Newspaper article The Christian Science Monitor
A Movie That Harnesses a Teen's Energy `Just Another Girl on the I.R.T.' Provides a Rough and Raw Look at Inner-City Life and the Pursuit of Happiness
THERE are two items of special interest in the credits of "Just Another Girl on the I.R.T.," the new movie written, directed, and coproduced by Leslie Harris.
One is the presence of Ms. Harris as the triple-threat filmmaker of the project. Not only is she a newcomer to the feature-film world, but she is one of the extremely rare African-American women who have managed to crack the white-male establishment in American film.
Also noteworthy in the credits is the acknowledgement of a substantial number of not-for-profit organizations that helped Harris complete her movie and bring it to commercial distribution. These range from the American Film Institute and the National Endowment for the Arts to the Jerome Foundation and the BACA/Brooklyn Arts Council, among others.
The system of big-business entrepreneurship that governs Hollywood has few provisions for the extra support needed by independent-minded mavericks like Harris. The groups that kicked in for this project deserve thanks not only from the filmmakers, but from everyone who cares about a diversified American movie landscape.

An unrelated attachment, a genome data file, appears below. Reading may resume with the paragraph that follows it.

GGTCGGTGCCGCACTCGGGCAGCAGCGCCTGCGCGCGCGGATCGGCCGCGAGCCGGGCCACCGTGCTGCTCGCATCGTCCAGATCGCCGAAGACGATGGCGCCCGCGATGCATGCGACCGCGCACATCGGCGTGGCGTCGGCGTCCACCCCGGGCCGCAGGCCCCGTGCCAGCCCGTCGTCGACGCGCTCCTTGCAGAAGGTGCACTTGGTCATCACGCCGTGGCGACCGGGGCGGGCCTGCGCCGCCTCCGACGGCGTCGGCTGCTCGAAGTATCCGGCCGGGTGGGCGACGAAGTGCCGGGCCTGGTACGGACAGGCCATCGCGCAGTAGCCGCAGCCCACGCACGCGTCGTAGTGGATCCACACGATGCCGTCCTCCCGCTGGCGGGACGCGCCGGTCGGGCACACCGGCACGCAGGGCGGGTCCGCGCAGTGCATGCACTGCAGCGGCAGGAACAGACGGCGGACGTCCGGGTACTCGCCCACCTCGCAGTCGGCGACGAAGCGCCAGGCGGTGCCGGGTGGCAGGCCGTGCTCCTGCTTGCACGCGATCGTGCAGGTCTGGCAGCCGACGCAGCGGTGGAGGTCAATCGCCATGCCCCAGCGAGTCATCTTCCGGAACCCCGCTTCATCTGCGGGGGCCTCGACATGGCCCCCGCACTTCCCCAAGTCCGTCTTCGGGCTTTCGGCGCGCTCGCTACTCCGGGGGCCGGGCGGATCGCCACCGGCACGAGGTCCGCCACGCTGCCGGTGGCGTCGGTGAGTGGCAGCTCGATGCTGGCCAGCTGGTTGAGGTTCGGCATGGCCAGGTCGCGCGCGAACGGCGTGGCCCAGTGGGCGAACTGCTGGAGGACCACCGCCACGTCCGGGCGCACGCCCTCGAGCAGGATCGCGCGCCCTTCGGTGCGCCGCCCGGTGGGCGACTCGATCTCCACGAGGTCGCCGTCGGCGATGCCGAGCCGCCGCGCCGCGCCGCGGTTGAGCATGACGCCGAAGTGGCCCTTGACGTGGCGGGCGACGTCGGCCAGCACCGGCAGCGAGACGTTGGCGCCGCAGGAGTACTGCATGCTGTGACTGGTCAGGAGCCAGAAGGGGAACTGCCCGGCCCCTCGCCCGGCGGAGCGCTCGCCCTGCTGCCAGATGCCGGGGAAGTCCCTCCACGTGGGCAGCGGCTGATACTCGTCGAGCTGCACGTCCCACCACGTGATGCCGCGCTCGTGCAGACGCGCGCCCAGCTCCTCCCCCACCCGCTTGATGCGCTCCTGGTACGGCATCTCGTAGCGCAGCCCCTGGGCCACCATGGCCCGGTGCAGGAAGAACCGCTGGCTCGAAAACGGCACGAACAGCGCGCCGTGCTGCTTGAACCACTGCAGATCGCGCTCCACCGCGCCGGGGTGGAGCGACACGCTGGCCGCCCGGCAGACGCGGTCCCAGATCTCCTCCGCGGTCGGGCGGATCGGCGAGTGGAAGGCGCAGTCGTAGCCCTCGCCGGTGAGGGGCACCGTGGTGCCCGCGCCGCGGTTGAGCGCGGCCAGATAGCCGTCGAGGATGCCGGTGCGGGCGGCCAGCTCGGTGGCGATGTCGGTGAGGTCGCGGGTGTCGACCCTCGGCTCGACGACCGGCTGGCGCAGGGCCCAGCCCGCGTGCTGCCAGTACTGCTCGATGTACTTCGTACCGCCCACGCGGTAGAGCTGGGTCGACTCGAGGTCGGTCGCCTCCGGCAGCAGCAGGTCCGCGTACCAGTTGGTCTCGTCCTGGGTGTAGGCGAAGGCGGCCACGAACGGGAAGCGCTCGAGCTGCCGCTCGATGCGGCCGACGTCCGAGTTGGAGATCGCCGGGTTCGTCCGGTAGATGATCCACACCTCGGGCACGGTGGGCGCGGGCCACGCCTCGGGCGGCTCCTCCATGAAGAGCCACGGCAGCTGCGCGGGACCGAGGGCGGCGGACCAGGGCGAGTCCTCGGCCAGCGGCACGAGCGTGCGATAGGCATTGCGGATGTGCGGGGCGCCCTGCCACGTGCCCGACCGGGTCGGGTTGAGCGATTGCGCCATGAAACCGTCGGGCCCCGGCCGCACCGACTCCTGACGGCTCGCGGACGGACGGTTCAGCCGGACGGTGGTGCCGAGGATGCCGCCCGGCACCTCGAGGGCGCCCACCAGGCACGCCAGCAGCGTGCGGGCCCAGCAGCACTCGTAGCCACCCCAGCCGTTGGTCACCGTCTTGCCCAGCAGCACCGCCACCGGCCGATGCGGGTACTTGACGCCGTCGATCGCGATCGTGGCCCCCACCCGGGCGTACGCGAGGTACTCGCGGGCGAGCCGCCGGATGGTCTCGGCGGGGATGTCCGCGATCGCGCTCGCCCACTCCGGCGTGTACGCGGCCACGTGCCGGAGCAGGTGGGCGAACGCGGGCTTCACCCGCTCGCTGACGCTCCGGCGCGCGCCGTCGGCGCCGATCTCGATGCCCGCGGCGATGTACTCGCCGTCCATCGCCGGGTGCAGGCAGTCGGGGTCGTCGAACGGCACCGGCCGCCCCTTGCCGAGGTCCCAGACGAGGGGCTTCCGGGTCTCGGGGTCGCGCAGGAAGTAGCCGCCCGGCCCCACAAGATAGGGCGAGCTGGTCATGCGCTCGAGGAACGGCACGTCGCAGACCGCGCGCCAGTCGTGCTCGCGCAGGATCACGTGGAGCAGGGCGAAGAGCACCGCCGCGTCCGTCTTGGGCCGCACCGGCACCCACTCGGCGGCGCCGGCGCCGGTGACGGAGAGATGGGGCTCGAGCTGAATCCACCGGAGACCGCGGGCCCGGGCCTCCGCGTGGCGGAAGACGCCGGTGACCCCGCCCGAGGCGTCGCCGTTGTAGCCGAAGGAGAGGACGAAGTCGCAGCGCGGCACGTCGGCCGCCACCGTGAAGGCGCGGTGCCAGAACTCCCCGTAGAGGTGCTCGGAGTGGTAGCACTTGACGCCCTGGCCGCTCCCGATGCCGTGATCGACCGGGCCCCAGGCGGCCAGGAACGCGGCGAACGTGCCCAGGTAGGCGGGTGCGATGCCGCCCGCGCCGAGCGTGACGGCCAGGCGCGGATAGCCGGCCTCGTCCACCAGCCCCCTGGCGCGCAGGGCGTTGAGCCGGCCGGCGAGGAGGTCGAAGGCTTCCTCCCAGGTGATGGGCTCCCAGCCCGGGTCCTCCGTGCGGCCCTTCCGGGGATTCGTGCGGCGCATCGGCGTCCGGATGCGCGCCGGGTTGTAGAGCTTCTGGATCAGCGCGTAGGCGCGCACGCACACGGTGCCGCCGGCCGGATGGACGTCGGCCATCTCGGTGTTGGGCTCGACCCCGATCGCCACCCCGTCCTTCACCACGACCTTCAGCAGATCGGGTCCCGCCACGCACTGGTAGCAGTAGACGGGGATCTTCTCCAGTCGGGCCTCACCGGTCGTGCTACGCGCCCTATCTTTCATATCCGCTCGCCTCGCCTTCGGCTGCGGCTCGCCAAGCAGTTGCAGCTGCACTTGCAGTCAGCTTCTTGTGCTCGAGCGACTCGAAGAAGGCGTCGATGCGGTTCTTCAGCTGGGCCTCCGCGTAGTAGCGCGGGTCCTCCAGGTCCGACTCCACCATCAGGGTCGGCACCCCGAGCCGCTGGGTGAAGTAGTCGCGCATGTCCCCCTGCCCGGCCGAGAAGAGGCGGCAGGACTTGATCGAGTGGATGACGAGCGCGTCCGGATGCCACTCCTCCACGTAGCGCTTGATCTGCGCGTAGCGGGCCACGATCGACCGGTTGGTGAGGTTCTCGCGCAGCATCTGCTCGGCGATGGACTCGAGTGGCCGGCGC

This doesn't mean the picture is a perfect achievement. Like most of its characters, it's rough and sometimes raw to visit with, blending sharp insights into the world of inner-city youth with a weakness for melodrama and touches of silly humor. But to see it is to visit a world rarely touched by mainstream movies.
The heroine of "Just Another Girl on the I.R.T." is Chantel, a teenager who doesn't want to be just another kid on the inner-city path to nowhere. She's proud of her intelligence, earns the highest grades in her calculus class - although this would be more credible if we saw her doing homework - and can't wait to attend medical school and become a doctor.
But her ambitions run into problems, and while many are caused or heightened by the hardships of her environment, others are brought on by nobody but herself. She has an "attitude," as she and her friends would say, that leads her to disrespectful behavior and rude outbursts in school. …